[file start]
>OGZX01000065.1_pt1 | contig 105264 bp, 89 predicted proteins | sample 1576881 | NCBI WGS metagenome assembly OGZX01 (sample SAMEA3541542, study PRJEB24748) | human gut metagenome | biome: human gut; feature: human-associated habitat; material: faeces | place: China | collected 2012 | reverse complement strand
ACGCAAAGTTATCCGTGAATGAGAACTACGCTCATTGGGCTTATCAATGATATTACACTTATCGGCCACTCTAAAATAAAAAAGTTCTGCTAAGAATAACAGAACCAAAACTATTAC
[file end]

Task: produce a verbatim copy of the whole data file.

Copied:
>OGZX01000065.1_pt1 | contig 105264 bp, 89 predicted proteins | sample 1576881 | NCBI WGS metagenome assembly OGZX01 (sample SAMEA3541542, study PRJEB24748) | human gut metagenome | biome: human gut; feature: human-associated habitat; material: faeces | place: China | collected 2012 | reverse complement strand
ACGCAAAGTTATCCGTGAATGAGAACTACGCTCATTGGGCTTATCAATGATATTACACTTATCGGCCACTCTAAAATAAAAAAGTTCTGCTAAGAATAACAGAACCAAAACTATTAC